Archive for February, 2012

February Tally Marks

Alas, dear Readers, the excitement of this past month has worn me down.  First, there was the arrival of my new chapbook, Wearing Heels in the Rust Belt.  This Thursday, I will be visiting my colleagues and students at the Cattaraugus County Campus in Olean, New York, where I will be giving a reading and talking about the creative process. 

Then, there was the news of my poem being included in 2011 The Best of the Net.  “The Summer I Stopped Catching Bees” was originally published in Glass: A Journal of Poetry.  You can read it here.  My poem joins work by some of my favorite poets including Traci Brimhall and Dorianne Laux.  What is really cool about this anthology is not only have I been introduced to work by poets I didn’t originally know, but I’ve been introduced to many online journals I didn’t know!

In the middle of all this fuss, I didn’t get a lot of new writing done.  I think I can claim four new poems for the month. Submissions have also been slow.  I fell way short of my monthly goal of ten journals.  In fact, I only sent submissions out to two places. Two!!!!  I have to say that the receiving end was a bit quiet, also: one acceptance and two rejections.  I thought for sure that journals would be clearing off their desks in preparation for AWP, but nope, I still have a lot of poems out in the world trying to find a home.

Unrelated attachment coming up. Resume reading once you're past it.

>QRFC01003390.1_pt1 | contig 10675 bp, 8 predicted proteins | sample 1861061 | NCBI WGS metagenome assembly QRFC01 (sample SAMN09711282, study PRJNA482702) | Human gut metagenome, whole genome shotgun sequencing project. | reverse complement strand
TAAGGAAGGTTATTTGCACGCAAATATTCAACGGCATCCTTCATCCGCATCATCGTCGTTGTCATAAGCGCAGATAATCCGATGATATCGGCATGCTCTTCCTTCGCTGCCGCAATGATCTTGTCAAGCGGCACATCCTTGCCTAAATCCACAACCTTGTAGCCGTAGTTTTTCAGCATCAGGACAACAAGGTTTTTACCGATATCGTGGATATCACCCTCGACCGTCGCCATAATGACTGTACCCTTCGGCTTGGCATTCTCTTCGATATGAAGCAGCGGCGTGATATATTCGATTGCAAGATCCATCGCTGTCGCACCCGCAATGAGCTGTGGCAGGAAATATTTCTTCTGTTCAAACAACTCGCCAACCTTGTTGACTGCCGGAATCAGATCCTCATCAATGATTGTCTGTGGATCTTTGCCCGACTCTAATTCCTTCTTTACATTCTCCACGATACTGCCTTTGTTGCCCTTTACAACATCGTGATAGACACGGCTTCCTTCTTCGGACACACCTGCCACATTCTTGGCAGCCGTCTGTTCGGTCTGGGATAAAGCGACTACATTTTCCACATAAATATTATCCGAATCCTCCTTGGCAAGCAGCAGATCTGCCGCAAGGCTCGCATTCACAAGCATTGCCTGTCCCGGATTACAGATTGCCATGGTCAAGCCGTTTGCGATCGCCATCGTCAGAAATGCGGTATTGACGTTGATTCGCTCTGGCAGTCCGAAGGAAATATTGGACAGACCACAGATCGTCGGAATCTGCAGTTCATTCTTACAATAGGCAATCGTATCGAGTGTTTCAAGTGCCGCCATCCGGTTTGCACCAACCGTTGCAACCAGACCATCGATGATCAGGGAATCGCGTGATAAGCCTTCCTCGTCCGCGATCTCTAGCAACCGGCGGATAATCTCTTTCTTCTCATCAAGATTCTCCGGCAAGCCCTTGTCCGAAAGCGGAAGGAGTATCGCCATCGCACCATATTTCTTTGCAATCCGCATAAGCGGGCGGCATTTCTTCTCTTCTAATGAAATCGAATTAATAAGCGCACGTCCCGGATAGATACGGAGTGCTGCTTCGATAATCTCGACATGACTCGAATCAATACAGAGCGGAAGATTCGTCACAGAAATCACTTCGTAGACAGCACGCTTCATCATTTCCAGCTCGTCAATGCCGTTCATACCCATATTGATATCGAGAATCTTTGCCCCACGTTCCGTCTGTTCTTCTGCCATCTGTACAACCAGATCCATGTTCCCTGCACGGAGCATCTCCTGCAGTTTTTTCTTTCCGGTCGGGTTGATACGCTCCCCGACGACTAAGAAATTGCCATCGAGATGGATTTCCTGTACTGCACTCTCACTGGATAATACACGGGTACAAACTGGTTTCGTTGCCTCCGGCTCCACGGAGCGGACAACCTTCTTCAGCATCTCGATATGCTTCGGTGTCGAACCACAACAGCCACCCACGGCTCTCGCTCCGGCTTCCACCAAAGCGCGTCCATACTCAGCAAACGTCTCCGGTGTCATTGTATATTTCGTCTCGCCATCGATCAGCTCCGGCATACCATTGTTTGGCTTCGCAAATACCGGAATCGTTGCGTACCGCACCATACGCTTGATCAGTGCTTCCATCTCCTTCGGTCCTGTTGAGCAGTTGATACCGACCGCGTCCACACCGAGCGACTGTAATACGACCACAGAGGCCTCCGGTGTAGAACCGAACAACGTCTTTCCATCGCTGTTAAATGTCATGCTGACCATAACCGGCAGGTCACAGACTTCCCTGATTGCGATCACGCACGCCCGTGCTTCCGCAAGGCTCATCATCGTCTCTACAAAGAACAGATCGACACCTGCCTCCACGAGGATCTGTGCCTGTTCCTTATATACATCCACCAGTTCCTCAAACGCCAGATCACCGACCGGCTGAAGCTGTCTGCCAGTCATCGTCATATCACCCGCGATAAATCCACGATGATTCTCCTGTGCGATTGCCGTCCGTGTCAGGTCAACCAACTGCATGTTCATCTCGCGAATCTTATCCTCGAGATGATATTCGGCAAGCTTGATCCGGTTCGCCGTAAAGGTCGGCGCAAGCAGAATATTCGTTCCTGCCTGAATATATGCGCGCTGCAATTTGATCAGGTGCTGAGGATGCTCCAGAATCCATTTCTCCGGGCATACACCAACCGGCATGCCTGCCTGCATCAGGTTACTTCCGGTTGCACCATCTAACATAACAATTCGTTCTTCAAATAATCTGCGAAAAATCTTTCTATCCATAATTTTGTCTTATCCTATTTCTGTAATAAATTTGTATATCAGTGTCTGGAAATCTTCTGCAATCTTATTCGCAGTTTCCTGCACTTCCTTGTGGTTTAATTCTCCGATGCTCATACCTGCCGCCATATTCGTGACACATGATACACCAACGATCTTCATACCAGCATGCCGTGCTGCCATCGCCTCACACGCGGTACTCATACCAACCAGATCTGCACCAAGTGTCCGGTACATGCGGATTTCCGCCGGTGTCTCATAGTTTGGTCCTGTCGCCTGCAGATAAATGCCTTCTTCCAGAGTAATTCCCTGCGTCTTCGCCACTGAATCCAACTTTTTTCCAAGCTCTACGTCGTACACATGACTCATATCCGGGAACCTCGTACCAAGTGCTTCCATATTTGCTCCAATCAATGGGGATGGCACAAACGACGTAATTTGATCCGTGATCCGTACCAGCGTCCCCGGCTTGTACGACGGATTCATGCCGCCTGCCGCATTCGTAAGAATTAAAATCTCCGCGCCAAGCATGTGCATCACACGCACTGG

In all this craziness, however, I did manage to read 10 poetry books.  And after reading through my blog posts for the past month, I realized that The Scrapper Poet has turned into a me, me, me blog — which is something that I never intended to do!

So, onto March and spring and more celebrations of poetry!  Happy Leap Year and safe travels to all on the road. I’m looking forward to reading the updates from AWP.


Three at Fried Chicken and Coffee

Special thanks to editor and writer Rusty Barnes, who selected three of my poems for publication in his blogazine, Fried Chicken and Coffee.  You can read them here.

Have a great weekend, everyone!  And for those getting ready for AWP, have a great time! (I won’t be going this year, but next year, Boston, here I come!)

February Poetry Pick: Heinz 56

Fans of the Scrapper Poet know how I love poetry of place, and since I went to college in the Pittsburgh area, where else would I want to visit (through poetry and in real life) but Pittsburgh, Pennsylvania?  Amanda Reynolds’ Heinz 56 (Main Street Rag, 2012)  invites the reader into both the landscape and history of Pittsburgh.